Reporting of Employer Health Insurance Coverage
Smart first steps
Certain employers will be required to file an annual information return with the IRS certifying whether they offer minimum essential coverage to their full-time employees (and their dependents) and, if so, disclosing specific details about that coverage as well as the names, addresses, and taxpayer identification numbers (TINs) for each full-time employee enrolled in the employer’s plan.
The information return will only have to be filed by “applicable large employers” and “offering employers,” and employers may enter into agreements with health insurance issuers to include the required information with a similar information return issuers will be required to file.
For employers subject to the filing requirement that offer minimum essential coverage, additional information will have to be reported. This additional information includes:
- The length of any applicable waiting period, but only if the employer is an “applicable large employer”
- The monthly premium for the lowest cost option in each of the plan’s enrollment categories
- The employer’s share of the total allowed costs of benefits provided under the plan
- The option for which the employer pays the largest portion of the cost of the plan and the portion of the cost paid by the employer in each of the enrollment categories for that option, but only if the employer is an “offering employer”
Additional information may be required by Department of Treasury regulations.
Employers (or health insurance issuers) also will be required to provide employees with a written statement identifying the information reported to the IRS. It will have to be provided by January 31 of the year following the year for which the relevant information return is filed.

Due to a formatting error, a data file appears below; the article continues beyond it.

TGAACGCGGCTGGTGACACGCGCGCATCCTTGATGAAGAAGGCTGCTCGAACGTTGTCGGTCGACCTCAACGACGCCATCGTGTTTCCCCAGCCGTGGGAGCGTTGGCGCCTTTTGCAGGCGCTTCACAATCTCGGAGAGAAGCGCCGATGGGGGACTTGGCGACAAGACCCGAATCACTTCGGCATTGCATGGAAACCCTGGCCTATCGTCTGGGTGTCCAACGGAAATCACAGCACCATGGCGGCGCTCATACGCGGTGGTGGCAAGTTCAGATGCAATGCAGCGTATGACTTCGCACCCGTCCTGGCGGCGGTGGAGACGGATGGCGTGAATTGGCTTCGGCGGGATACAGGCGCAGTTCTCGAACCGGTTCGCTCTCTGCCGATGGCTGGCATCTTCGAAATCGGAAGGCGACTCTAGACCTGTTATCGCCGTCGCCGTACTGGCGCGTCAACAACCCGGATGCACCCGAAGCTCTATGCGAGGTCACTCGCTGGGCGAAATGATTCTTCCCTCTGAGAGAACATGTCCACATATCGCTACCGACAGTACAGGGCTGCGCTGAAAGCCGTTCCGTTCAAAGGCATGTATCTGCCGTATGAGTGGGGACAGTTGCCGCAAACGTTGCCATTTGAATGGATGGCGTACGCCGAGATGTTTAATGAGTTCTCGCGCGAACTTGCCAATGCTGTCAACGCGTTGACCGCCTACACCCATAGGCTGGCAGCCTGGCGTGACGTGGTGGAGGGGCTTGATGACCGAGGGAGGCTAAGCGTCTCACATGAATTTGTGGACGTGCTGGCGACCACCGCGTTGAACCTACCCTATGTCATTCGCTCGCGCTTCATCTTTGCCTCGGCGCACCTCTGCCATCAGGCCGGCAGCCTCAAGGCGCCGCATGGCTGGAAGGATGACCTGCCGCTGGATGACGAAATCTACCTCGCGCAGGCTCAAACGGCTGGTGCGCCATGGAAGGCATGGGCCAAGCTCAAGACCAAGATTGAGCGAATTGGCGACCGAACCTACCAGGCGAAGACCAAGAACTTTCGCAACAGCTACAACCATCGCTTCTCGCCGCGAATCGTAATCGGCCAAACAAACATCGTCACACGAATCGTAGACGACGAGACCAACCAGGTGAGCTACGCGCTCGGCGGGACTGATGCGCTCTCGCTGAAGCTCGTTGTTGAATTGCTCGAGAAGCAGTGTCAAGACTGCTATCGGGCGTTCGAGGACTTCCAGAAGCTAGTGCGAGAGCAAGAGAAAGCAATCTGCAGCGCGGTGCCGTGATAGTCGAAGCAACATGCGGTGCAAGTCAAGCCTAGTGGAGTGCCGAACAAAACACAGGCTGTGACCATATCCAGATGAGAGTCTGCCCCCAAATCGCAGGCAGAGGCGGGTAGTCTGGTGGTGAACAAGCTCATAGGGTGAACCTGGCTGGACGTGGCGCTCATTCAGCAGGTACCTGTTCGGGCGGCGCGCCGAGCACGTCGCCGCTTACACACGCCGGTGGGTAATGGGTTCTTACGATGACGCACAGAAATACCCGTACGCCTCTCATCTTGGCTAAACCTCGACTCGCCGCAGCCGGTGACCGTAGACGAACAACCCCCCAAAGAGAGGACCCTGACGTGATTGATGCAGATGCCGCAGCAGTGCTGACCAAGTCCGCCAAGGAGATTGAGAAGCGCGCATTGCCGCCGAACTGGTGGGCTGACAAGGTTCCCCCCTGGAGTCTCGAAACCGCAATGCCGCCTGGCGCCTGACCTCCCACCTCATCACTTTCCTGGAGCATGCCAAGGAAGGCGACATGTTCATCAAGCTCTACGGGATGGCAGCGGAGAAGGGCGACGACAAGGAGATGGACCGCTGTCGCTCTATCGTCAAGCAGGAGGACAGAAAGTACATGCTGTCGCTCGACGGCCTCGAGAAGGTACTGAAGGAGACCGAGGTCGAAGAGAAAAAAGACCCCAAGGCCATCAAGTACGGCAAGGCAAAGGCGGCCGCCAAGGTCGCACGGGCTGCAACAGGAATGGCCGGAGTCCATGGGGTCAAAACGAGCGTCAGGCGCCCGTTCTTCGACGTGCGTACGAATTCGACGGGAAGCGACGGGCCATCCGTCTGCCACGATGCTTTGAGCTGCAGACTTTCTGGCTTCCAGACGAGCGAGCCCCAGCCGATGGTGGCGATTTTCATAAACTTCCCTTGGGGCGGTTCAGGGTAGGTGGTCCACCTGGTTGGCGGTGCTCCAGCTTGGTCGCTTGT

Effective date: The information reporting and related employee notice requirement is effective for periods beginning after December 31, 2013.
The information reporting requirement will apply regardless of whether an employer’s plan is a grandfathered health plan.
The following definitions apply with respect to this information reporting requirement:
Applicable large employers – Any employer that employed an average of at least 50 full-time employees on business days during the preceding calendar year.
Full-time employees – An employee who is employed on average at least 30 hours of service per week during a month.
Minimum essential coverage – This generally refers to the type of health coverage needed for an individual to satisfy the individual coverage mandate under health reform. Examples of minimum essential coverage include employer-sponsored coverage offered through the small or large group market in any state.
Offering employers – Any employer that offers minimum essential coverage to its employees and pays a portion of the cost of such coverage, but only if any employee’s required contribution exceeds 8% of wages the employer pays to such employee.
Key implication: Administration
Preparing and filing the new information return and related notice to plan participants will likely represent an administrative burden for employers. However, the burden likely will be greatest during the first year the new requirements apply. For employers with insured plans, the ability to enter into agreements with health insurance issuers to satisfy these requirements also has the potential to significantly reduce the administrative burden on the employer.
Smart first steps for employers to consider
Employers generally will wait until the Department of Treasury issues additional guidance to begin preparing for the implementation of the information return and related participant notice requirement. In the meantime, employers might consider whether they will be subject to these rules and, if so, begin discussing them with their insurance issuers.
As used in this document, “Deloitte” means Deloitte Consulting LLP, a subsidiary of Deloitte LLP. Please see www.deloitte.com/us/about for a detailed description of the legal structure of Deloitte LLP and its subsidiaries.